Solar power for the home has made great strides since its early beginnings. Technological advancements have allowed commercially available building materials to incorporate solar cells, which turns them into solar panels that are virtually invisible to the naked eye.
Solar power for homes is supplied through one of two systems. The first is a stand alone solar power system that functions as your sole source of electricity. This is often known as an off grid system. The other type is a supplemental solar power system which can supply all of your home’s electricity depending on sunlight availability, and can utilize the power company grid when solar power is not available which is still on grid as such.
Standalone solar power systems and supplemental systems for the generation of solar power for homes contain the same fundamental parts. At the outset are the photovoltaic panels, generally referred to as PV or solar panels, which are equipped with a solar cell or semiconductor that transforms the sun’s rays into electricity. The electricity then is routed to a regulator/controller which maintains the electric current at the voltage/amperage level the system is made for. Electricity then is routed into your home’s electrical system or else into a battery array or a storage system which will keep the solar power ready for when the sun sets.
If your home is connected to a power company grid you do not have to install a storage system, but it does have its advantages as it will help to further lower your monthly utility bill, and it will make power available to you during a power outage.
Supplementing or replacing your electricity needs with solar power for homes is becoming easier and more affordable than ever. Some building materials include roofing material, awnings, car port roofing and the edges of the panes in your windows. This type of solar panel is called Building Integrated Photovoltaics. When used in roofing material these panels offer the same level of home protection as asphalt shingles while functioning as a solar panel.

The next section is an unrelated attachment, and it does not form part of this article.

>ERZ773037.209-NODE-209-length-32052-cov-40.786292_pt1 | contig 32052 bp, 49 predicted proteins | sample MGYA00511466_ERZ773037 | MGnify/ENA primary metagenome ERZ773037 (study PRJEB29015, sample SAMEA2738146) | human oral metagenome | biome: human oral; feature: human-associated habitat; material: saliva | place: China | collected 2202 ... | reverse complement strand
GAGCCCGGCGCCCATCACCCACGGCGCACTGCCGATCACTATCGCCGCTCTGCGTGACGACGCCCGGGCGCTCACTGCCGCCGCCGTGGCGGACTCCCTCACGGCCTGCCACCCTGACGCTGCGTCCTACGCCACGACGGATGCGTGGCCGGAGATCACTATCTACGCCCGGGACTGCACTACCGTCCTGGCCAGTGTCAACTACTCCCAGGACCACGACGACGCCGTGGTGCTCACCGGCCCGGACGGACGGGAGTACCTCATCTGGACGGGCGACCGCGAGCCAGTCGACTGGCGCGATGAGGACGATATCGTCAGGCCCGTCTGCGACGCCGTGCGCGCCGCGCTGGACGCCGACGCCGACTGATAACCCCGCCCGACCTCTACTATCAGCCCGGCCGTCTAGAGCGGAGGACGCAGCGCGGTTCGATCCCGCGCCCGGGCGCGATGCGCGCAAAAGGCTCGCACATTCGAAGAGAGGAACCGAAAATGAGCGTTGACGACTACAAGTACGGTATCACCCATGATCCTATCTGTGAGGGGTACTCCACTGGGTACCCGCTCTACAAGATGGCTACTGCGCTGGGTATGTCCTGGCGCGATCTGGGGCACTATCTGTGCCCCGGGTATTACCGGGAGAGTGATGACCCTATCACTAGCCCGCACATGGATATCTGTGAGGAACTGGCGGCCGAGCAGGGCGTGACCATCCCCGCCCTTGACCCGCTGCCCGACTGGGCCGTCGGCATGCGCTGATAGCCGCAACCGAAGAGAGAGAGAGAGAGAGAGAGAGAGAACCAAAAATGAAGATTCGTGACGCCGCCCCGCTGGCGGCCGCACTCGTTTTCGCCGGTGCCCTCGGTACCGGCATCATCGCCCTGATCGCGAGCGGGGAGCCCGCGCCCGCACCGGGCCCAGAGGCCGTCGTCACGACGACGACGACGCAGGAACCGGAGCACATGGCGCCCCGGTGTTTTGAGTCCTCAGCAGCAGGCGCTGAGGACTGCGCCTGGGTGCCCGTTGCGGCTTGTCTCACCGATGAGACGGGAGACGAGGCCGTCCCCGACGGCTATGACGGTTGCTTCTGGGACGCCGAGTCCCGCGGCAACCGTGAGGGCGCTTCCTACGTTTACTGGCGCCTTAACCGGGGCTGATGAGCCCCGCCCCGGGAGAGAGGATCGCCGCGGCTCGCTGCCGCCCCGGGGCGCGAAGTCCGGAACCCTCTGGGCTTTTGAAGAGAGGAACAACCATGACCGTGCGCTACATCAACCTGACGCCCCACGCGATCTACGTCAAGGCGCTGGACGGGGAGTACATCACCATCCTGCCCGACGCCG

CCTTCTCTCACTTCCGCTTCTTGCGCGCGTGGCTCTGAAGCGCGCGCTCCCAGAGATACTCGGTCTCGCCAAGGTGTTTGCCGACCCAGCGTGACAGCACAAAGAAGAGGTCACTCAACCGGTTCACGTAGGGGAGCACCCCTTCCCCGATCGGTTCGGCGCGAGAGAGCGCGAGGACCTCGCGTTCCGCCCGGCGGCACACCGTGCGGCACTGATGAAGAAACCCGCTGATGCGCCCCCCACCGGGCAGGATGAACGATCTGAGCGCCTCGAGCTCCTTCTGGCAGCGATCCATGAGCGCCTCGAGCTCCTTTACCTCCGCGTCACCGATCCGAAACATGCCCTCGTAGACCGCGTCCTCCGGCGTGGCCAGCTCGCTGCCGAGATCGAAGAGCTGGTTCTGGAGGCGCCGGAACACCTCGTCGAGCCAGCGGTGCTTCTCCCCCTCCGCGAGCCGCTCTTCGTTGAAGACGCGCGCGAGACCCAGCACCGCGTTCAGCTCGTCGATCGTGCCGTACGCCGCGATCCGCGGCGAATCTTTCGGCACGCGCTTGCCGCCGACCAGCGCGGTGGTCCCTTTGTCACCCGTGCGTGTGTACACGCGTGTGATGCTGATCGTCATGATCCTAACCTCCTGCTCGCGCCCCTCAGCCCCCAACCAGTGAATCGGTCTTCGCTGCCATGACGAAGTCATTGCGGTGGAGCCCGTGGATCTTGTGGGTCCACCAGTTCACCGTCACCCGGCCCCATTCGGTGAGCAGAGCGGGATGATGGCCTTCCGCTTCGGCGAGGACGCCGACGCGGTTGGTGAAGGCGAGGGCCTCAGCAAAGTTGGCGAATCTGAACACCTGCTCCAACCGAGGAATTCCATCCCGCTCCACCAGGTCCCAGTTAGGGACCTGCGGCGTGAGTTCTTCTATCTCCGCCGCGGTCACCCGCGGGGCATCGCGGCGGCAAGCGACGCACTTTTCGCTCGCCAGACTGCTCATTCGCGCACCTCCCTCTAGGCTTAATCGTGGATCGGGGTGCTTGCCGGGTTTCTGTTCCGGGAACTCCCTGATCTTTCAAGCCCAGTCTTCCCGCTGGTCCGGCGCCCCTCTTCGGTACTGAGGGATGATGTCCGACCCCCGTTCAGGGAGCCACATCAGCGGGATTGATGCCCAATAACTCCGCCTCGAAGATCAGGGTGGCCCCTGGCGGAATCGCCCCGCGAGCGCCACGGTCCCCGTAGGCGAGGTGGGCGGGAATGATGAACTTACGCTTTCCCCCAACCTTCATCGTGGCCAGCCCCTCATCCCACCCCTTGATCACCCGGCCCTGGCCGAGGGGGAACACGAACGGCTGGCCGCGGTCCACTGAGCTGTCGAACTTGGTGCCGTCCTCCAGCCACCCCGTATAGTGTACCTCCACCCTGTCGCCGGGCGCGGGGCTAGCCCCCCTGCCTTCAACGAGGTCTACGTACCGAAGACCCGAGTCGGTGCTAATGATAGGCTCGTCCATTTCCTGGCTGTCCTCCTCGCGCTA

One of the largest setbacks to adding or converting your home to solar power has always been the initial cost, there are however a growing number of ways to combat that cost. There are grants available on both the state and federal level to help offset a large portion of using solar power for homes. While the federal rebate may change from year to year, individual state rebates vary from state to state, with some states offering special low interest financing as an added green incentive to rebates.
Any green project will reduce the environmental impact your home has on our world. However, the greatest pay off will be a reduced or even eliminated utility bill each month. Quite a few utility companies have a metering program under which you can sell excess power generated from your home solar power system to the local utility company, in effect making your meter run backwards. This helps more than just you. The excess electricity can be used by other customers of the power company and can reduce the reliance on fossil fuels that power companies currently use.